I am going to tell you a story now, which haunted me for a while. Around 5 years ago I was living in South East Asia. I had just finished a long, hard, day at work.
Once home, I decided to go to the bar downstairs, and get some dinner.
At the bar, I met a British expat, who had been living in the region for 25 years.
On the surface he seemed quite wealthy and happy, at least during the opening minutes of our exchange.
Then we got speaking more and it became apparent that he was actually quite depressed.
He told me how he longed to return home, to his native Scotland, and was fed up with living overseas.
We got chatting about what we do for a living, and he told me that “he should start investing” as he has “close to 0 to his name”.
We exchanged business cards and he almost became a client. I didn’t really follow-up with him. He was probably the type that needed a bigger push.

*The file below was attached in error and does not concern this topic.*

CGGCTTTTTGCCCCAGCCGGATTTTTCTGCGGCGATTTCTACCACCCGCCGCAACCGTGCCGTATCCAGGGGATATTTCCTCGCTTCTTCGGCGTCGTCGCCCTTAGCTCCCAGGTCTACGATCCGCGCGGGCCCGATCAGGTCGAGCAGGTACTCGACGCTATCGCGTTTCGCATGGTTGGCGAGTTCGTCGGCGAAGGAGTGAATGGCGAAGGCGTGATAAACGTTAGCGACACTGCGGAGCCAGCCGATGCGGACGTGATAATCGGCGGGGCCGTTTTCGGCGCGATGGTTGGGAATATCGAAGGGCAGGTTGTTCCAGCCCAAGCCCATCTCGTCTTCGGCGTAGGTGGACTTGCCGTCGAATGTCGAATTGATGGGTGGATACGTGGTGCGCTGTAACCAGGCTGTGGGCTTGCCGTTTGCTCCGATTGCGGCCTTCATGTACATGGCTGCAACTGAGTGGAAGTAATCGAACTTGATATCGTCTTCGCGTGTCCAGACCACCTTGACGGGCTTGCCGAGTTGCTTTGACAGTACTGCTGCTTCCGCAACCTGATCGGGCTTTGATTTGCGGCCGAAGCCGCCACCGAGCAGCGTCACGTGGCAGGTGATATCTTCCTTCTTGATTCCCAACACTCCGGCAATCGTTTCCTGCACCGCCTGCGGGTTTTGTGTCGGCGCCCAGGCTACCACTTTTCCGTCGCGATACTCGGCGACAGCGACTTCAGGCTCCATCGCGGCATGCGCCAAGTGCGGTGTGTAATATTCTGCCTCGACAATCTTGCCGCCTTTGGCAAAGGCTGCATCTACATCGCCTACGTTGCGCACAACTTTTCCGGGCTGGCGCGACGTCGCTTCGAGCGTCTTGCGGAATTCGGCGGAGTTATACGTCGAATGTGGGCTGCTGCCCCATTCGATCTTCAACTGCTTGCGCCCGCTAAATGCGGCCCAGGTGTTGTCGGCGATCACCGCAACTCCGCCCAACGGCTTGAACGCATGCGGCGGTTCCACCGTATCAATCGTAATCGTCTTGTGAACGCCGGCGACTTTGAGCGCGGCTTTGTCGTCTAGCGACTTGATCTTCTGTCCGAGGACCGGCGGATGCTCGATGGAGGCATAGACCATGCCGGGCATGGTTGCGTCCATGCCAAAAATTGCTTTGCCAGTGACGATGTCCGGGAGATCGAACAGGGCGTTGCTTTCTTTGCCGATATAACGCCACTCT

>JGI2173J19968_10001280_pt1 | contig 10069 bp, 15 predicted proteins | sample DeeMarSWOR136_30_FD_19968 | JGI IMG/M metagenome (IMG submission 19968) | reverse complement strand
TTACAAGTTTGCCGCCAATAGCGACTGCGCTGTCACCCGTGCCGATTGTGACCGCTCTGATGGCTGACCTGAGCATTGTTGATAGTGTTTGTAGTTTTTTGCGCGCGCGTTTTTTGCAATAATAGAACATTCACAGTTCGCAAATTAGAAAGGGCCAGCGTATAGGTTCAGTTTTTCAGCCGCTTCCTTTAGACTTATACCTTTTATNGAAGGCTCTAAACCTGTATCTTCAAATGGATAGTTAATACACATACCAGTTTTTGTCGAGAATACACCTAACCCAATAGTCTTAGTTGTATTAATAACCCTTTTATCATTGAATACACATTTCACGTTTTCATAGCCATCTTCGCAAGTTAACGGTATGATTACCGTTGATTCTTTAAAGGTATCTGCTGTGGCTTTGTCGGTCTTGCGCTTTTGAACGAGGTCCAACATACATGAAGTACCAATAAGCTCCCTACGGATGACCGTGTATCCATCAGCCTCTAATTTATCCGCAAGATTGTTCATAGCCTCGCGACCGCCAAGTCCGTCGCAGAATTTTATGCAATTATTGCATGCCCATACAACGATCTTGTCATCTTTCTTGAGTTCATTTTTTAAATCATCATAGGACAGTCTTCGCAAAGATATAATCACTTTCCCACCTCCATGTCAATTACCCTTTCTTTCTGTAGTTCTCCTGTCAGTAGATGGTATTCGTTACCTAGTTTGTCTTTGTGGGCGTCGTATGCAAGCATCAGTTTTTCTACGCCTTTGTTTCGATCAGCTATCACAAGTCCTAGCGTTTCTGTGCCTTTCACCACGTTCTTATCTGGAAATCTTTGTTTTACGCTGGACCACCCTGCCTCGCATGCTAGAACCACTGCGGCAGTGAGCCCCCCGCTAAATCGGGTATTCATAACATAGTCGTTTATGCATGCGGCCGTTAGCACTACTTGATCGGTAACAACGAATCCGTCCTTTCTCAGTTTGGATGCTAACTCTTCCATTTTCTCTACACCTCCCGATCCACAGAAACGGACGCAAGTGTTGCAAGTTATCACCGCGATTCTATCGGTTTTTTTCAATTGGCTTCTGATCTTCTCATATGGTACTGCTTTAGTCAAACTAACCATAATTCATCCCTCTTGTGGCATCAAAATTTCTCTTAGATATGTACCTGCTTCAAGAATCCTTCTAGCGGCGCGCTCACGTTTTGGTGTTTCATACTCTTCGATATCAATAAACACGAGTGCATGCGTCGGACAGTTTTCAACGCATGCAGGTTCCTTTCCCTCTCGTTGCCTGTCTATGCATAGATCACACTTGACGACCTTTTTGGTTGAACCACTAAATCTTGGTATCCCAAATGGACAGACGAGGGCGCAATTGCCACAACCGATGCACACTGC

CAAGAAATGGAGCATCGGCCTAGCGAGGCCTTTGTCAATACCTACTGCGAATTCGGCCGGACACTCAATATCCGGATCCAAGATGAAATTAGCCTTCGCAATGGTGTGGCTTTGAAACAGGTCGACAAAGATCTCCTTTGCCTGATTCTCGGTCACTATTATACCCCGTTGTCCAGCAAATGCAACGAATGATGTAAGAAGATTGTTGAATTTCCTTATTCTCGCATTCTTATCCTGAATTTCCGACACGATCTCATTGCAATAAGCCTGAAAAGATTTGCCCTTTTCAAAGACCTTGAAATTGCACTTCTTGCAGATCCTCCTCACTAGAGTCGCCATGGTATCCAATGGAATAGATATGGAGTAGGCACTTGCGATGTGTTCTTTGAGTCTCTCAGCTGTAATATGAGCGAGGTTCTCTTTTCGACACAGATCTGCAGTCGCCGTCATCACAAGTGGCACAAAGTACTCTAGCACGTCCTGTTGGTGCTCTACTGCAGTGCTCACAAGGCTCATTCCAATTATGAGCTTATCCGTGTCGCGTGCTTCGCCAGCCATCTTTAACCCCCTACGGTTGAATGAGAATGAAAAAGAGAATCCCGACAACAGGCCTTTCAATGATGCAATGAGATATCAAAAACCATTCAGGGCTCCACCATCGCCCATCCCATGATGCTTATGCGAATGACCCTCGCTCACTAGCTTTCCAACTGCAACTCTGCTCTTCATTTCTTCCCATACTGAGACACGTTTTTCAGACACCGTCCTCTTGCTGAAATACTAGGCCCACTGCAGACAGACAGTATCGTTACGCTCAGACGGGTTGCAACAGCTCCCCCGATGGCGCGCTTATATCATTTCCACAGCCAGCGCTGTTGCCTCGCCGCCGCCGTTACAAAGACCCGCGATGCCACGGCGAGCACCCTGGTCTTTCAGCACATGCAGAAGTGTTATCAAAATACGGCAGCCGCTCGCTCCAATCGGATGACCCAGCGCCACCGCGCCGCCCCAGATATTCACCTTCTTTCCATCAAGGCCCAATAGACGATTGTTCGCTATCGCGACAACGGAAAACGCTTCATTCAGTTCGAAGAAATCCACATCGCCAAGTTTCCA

About 12 months later, I was looking at Facebook and saw a “just giving page” similar to the one below:
I recognized the man, but couldn’t remember from where. I started reading the description about this man.
He was ill in hospital. Broke and not insured – his friend put up the fundraising campaign to help pay for the bills he couldn’t afford.. He needed help. His face looked completely devoid of hope.
Then I read about his nationality, his job and employer and it hit me: he was the man I met that night, about a year ago.
I suddenly felt a bit guilty. Could I have done anything, to avoid this situation?
After all, he was the one who mentioned to me that he “wanted to turn his life around” by being more careful with money.
What did this episode teach me?
- Once again, to never judge a book by its cover
- Sometimes you need to be assertive to do right by people
- Most people struggle with automatic savings. So once they leave their home country and they are responsible for investing for themselves, they often need some help unless they are very self-disciplined.
I sometimes wonder what he is doing now, and if he is even alive.